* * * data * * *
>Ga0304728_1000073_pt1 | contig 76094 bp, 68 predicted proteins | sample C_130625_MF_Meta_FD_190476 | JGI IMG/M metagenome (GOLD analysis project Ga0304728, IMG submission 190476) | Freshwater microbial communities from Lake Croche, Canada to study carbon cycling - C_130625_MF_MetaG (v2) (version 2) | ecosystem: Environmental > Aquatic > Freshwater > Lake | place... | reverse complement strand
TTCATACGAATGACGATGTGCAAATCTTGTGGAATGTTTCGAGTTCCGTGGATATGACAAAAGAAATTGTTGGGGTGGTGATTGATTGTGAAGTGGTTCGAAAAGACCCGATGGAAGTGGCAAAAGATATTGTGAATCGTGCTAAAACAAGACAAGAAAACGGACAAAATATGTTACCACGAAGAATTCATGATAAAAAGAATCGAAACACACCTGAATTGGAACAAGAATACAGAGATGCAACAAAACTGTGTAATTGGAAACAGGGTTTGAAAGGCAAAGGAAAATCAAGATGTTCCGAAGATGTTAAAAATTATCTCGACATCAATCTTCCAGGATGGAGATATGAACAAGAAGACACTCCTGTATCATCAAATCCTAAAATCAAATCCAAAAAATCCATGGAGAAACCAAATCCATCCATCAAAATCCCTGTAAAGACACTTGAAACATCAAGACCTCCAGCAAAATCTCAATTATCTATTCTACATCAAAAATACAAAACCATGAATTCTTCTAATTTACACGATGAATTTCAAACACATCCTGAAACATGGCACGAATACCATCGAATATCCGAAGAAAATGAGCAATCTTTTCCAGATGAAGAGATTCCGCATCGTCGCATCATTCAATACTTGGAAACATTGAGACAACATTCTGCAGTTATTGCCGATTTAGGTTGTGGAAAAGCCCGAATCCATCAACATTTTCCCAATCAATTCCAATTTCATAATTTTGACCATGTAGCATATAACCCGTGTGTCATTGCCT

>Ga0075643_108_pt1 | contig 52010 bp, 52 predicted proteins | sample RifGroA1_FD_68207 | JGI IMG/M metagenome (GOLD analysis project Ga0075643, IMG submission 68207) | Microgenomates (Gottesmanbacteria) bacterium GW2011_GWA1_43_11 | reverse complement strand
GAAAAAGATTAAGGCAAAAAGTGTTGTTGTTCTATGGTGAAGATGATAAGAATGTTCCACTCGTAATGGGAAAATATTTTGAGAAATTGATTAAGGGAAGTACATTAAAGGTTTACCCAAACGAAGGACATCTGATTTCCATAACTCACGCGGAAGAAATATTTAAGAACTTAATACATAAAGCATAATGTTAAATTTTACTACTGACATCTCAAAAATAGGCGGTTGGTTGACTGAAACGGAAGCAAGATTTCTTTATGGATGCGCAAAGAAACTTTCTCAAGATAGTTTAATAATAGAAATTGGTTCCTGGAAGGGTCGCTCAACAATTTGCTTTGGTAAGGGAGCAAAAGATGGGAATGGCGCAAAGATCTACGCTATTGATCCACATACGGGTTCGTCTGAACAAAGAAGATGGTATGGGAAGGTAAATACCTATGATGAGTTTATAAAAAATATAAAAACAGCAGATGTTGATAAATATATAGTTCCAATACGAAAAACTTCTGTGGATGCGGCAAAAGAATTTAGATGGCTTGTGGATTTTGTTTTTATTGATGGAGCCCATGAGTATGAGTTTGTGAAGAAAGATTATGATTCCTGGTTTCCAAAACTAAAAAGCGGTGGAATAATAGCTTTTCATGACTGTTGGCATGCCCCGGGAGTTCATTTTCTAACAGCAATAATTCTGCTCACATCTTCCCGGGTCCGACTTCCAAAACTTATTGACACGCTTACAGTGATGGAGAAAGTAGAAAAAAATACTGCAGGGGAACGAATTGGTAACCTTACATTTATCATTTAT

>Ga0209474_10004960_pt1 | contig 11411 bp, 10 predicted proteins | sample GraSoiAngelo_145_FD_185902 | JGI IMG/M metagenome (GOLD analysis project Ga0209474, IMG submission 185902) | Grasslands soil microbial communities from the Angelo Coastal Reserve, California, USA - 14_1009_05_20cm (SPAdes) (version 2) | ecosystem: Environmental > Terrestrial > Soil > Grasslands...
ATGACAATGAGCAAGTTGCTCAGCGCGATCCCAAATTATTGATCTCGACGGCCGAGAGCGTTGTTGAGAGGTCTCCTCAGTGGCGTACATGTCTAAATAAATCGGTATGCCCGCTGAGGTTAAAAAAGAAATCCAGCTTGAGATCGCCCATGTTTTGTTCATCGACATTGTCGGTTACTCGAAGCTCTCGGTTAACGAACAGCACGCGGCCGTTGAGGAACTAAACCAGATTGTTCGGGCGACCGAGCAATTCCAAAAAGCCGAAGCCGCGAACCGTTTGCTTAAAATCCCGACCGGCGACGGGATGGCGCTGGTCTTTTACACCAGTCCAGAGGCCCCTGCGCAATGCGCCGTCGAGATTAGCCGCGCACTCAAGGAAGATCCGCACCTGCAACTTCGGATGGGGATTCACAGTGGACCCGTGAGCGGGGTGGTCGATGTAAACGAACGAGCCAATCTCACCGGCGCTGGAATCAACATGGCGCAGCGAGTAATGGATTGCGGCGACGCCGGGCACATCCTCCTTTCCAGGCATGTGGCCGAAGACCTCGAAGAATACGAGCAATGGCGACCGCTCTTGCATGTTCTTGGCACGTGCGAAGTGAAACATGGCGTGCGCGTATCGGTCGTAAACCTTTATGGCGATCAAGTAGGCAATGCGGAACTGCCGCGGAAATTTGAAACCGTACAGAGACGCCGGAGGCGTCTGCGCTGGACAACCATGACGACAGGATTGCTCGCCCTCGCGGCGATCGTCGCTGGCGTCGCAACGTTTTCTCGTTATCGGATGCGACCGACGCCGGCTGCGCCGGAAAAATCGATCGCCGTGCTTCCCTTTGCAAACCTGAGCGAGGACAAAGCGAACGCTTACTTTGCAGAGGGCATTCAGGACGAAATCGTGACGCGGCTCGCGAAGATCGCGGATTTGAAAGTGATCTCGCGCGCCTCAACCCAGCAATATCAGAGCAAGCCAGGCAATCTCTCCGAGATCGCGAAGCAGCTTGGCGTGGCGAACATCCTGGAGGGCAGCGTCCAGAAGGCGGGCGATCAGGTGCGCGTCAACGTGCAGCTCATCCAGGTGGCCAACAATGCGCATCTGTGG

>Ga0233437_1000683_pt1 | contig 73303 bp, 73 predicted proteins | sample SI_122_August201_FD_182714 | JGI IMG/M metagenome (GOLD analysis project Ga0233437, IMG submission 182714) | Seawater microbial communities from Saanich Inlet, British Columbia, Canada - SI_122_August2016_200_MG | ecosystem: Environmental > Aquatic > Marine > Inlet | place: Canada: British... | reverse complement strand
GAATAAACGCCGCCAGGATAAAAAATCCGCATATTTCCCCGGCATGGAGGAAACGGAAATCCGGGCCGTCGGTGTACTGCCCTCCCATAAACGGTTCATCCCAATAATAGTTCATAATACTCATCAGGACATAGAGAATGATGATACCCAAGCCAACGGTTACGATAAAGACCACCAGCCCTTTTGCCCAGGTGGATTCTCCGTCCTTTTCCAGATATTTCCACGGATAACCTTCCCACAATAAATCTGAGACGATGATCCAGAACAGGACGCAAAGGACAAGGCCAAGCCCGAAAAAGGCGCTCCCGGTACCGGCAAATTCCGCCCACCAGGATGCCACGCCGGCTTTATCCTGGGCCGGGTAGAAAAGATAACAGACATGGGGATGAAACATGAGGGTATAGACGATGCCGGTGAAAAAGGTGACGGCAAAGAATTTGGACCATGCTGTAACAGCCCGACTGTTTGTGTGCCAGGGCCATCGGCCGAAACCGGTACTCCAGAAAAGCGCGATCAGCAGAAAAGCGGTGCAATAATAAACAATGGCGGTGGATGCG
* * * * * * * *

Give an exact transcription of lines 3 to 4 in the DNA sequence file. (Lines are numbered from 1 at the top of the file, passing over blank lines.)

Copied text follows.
>Ga0075643_108_pt1 | contig 52010 bp, 52 predicted proteins | sample RifGroA1_FD_68207 | JGI IMG/M metagenome (GOLD analysis project Ga0075643, IMG submission 68207) | Microgenomates (Gottesmanbacteria) bacterium GW2011_GWA1_43_11 | reverse complement strand
GAAAAAGATTAAGGCAAAAAGTGTTGTTGTTCTATGGTGAAGATGATAAGAATGTTCCACTCGTAATGGGAAAATATTTTGAGAAATTGATTAAGGGAAGTACATTAAAGGTTTACCCAAACGAAGGACATCTGATTTCCATAACTCACGCGGAAGAAATATTTAAGAACTTAATACATAAAGCATAATGTTAAATTTTACTACTGACATCTCAAAAATAGGCGGTTGGTTGACTGAAACGGAAGCAAGATTTCTTTATGGATGCGCAAAGAAACTTTCTCAAGATAGTTTAATAATAGAAATTGGTTCCTGGAAGGGTCGCTCAACAATTTGCTTTGGTAAGGGAGCAAAAGATGGGAATGGCGCAAAGATCTACGCTATTGATCCACATACGGGTTCGTCTGAACAAAGAAGATGGTATGGGAAGGTAAATACCTATGATGAGTTTATAAAAAATATAAAAACAGCAGATGTTGATAAATATATAGTTCCAATACGAAAAACTTCTGTGGATGCGGCAAAAGAATTTAGATGGCTTGTGGATTTTGTTTTTATTGATGGAGCCCATGAGTATGAGTTTGTGAAGAAAGATTATGATTCCTGGTTTCCAAAACTAAAAAGCGGTGGAATAATAGCTTTTCATGACTGTTGGCATGCCCCGGGAGTTCATTTTCTAACAGCAATAATTCTGCTCACATCTTCCCGGGTCCGACTTCCAAAACTTATTGACACGCTTACAGTGATGGAGAAAGTAGAAAAAAATACTGCAGGGGAACGAATTGGTAACCTTACATTTATCATTTAT